Kathmandu : Nepal's election juggernaut has finally started rolling with the parliament forming a committee for amending the constitution, the UN sending a team of election observers and former US president Jimmy Carter arriving in Kathmandu Wednesday to discuss poll preparations.
Nepal's parliament Monday formed a team of MPs headed by former minister Purna Bahadur Khadka to facilitate amending the constitution.
The statute, promulgated this year, needs to be amended since it had named July as the time for holding the crucial constituent assembly election that will determine if King Gyanendra will hang on to his throne or see his 238-year-old crown abolished to make way for a republic.
Legislators have also tabled 13 other points and parliament, obstructed till recently, began mulling the required changes.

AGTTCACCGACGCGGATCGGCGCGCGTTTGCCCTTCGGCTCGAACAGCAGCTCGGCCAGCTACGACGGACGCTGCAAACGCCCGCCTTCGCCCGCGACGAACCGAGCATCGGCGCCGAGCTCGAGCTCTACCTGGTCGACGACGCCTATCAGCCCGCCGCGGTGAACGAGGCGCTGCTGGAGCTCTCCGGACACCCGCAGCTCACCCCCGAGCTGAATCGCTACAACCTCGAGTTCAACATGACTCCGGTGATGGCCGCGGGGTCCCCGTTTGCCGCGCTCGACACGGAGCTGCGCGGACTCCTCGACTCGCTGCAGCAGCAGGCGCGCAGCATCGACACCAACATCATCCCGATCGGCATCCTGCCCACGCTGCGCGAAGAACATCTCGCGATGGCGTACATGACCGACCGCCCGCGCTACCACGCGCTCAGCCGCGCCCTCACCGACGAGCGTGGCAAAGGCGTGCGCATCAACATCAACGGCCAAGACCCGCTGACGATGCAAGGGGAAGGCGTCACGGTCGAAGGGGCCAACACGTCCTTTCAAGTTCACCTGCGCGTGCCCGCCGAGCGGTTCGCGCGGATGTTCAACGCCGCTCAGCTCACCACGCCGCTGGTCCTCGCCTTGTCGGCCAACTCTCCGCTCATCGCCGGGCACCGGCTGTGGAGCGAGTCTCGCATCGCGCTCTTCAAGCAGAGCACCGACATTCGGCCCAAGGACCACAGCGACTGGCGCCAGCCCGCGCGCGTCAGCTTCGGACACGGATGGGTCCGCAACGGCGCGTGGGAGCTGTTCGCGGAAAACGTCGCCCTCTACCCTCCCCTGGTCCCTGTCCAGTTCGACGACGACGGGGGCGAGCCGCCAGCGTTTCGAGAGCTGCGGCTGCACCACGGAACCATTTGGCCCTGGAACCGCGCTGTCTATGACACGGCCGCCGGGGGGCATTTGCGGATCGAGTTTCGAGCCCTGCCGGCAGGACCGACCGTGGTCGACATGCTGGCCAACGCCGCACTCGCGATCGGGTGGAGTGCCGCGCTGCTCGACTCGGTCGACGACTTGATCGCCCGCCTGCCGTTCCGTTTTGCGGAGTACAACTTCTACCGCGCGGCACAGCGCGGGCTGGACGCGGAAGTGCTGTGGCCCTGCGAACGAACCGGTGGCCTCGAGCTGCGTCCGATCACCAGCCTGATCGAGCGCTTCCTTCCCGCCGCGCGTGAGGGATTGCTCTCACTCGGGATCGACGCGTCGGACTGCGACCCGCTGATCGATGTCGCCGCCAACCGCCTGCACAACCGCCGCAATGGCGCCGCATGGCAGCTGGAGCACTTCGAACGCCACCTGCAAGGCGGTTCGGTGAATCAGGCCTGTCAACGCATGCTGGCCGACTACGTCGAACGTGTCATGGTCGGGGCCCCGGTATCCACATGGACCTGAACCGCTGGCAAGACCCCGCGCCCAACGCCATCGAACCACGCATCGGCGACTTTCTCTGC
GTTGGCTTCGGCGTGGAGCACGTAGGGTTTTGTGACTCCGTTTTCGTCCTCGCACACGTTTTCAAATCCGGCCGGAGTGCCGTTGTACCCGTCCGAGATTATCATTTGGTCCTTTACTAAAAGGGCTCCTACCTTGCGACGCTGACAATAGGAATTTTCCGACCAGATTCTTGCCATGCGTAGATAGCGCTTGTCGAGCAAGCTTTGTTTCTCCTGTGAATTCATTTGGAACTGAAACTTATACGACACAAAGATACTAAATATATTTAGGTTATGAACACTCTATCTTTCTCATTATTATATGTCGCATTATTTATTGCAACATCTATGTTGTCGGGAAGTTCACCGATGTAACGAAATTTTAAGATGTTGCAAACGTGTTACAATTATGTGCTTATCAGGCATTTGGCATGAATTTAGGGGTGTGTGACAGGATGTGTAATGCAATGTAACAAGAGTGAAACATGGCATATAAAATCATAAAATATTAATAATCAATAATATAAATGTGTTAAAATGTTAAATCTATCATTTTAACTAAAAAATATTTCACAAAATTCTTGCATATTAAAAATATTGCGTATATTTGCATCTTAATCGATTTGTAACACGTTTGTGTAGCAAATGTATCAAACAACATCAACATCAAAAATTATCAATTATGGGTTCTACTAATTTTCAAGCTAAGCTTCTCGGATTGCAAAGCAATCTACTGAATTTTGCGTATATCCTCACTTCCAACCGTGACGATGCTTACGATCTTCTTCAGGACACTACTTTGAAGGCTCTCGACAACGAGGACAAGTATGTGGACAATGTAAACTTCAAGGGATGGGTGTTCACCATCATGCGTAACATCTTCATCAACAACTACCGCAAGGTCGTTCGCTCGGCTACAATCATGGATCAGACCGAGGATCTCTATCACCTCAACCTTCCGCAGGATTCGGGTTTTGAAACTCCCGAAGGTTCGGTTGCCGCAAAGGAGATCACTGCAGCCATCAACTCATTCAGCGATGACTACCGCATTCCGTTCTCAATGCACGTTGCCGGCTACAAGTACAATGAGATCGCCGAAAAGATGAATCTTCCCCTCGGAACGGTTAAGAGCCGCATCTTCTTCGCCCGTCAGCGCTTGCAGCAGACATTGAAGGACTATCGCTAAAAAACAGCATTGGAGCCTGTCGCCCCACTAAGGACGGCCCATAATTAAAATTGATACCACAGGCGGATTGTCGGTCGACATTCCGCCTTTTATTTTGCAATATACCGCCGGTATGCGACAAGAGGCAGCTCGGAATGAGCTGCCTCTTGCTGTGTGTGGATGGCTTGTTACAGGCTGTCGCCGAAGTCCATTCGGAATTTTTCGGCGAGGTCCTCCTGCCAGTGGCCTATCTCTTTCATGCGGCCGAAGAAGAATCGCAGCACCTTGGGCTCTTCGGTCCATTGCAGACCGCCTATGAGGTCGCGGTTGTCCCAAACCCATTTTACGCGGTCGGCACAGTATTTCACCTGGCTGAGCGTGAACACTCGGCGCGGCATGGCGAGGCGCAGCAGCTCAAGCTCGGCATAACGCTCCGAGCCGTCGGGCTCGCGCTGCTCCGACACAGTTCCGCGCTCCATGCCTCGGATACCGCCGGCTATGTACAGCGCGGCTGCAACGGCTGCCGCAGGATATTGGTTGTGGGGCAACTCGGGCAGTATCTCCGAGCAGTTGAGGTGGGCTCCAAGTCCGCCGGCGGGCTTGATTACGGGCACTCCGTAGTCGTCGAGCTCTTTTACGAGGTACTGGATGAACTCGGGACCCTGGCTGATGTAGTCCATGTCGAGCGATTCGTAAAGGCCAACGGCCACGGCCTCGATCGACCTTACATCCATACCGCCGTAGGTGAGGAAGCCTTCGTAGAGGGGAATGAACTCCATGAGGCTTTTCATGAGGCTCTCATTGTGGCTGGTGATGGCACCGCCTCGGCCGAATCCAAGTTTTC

The Election Commission, which had earlier ruled out holding the election in July, has urged the government to enact poll-related laws by Thursday. At least three more new laws have to be passed for the election, which is to be the first of its kind in Nepal.
UN Secretary-General Ban-Ki Moon has sent a five-member UN Electoral Expert Monitoring Team to Nepal.
Headed by Rafael Lopez-Pintor, the team will assess the electoral process on a regular basis to determine whether it is proceeding in a manner that will lead to a result that accurately reflects the will of the Nepalese people.
In making its assessments, the members are to meet government officials, MPs, political parties, civil society organisations, and national and international electoral observer groups. Moon will share the team's reports with the Nepal government.
On Wednesday, former US president Jimmy Carter will arrive in Kathmandu for a four-day visit on behalf of the Carter Center.
The Center, invited to observe the polls by the government, has already set up office in Nepal with representatives in the five regions.
However, the date of the election is yet to be announced. The eight-party ruling alliance has agreed to hold the exercise by mid-November.
The Carter Center this month said there was still lack of campaigns and other poll-related activities locally and security continued to be a matter of concern in the Terai plains in the south.